- • Children with autism spectrum disorders (aged 7–18 years) were interviewed about their experience of living at home and in short term care.
- • Parents and caregivers were also interviewed and, when the child had little or no speech, he or she was observed in both settings.
- • Pictures and schedules were used to prompt the children but using them, or allowing parents to interrupt, sometimes made it difficult to be sure that the children’s views were completely their own.
- • It was also important to use questions that meant something to the children.
- • The children were generally happy with their life at home. Those who went for short-term breaks liked some activities and individuals, but some did not like the noise and the rules.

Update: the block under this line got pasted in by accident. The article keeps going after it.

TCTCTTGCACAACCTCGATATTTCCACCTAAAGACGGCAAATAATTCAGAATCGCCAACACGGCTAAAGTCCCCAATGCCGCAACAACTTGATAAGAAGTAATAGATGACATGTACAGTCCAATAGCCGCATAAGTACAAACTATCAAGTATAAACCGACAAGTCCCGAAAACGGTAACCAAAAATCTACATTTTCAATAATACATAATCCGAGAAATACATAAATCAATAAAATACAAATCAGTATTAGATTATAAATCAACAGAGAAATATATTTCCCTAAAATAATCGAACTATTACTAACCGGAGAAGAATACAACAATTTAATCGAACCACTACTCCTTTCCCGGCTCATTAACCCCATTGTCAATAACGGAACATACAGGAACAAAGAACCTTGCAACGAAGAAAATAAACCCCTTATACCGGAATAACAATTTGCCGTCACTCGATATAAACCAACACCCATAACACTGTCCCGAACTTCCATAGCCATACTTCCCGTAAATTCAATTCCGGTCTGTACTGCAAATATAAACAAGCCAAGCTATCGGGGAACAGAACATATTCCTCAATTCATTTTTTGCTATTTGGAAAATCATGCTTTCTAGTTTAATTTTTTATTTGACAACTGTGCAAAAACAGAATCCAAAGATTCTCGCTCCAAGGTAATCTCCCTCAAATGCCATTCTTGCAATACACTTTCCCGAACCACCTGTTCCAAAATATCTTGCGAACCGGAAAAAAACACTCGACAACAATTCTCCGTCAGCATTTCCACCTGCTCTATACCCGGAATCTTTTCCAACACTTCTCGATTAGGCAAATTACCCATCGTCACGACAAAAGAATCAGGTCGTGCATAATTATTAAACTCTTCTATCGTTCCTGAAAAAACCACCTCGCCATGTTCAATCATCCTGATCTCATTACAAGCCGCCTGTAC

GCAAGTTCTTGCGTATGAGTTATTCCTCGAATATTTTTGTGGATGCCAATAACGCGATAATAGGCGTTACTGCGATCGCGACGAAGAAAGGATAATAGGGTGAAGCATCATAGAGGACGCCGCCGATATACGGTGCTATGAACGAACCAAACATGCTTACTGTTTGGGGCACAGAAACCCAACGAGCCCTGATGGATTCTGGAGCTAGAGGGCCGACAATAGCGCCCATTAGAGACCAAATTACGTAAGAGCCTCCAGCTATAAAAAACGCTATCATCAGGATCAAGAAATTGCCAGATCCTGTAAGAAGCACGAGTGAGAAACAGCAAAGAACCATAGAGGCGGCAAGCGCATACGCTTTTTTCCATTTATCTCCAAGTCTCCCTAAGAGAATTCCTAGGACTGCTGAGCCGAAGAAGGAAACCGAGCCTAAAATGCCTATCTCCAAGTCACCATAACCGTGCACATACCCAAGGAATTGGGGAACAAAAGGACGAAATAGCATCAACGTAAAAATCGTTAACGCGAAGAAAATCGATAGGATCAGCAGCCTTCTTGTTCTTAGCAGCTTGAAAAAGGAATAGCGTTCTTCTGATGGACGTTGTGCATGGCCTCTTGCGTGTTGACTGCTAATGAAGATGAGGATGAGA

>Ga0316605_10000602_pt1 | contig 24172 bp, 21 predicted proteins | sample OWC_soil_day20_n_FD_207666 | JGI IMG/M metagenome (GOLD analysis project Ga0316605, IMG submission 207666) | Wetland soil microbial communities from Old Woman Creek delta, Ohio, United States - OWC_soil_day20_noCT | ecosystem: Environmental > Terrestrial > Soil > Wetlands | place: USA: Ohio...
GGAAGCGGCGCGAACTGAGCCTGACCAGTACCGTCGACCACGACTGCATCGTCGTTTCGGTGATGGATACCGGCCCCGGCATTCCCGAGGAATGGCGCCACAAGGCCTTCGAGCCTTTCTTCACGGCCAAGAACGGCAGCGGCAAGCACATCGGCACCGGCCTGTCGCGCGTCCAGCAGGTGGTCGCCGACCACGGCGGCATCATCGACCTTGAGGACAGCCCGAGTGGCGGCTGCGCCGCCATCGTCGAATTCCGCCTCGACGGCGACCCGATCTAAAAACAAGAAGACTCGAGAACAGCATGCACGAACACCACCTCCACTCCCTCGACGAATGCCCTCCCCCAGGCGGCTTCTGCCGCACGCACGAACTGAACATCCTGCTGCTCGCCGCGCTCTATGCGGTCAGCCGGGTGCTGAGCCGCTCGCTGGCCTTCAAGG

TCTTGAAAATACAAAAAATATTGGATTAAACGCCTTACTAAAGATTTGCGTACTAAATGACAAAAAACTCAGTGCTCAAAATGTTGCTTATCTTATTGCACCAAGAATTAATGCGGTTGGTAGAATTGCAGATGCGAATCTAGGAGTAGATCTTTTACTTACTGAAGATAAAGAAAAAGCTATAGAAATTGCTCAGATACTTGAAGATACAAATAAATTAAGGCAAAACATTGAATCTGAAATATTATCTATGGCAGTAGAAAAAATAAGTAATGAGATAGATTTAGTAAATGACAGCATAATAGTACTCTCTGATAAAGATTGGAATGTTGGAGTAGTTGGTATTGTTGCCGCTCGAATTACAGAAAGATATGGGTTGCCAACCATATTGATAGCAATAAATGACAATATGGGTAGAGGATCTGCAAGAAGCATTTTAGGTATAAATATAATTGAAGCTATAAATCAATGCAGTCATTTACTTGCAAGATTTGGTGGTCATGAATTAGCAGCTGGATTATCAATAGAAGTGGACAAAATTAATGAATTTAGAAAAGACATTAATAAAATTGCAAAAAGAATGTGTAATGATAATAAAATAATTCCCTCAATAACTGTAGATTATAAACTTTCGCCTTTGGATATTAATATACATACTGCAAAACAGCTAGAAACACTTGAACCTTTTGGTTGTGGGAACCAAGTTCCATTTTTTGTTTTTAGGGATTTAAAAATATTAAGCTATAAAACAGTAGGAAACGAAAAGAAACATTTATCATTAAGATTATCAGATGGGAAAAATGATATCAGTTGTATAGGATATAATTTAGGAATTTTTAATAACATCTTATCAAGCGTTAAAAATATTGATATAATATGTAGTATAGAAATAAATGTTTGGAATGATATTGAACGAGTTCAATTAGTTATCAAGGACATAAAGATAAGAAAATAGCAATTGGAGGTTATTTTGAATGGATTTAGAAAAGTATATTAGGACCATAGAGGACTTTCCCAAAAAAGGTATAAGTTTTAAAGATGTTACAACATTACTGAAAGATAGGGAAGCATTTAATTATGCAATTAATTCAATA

Children with autism spectrum disorders (10 boys and 4 girls aged 7 to 18 years) from a shire county in England were interviewed as part of a study examining the experience and attitudes of families towards daily life and short breaks support. Techniques for obtaining consent and eliciting the children’s views are detailed, including triangulation of data. Data were collected on the children’s experience of day-to-day life, social workers, and short breaks services, and their wishes. Qualitative data analysis was undertaken using a template approach. The children were positive about family life, although most activities reported were solitary. None understood the role of social workers. Those who attended short breaks enjoyed some activities and peers’ company but were disturbed by noise and staff discipline. Difficulties faced in carrying out the research, and limitations arising from the research methods and the nature of ASD are acknowledged, and factors that were helpful in the process are identified.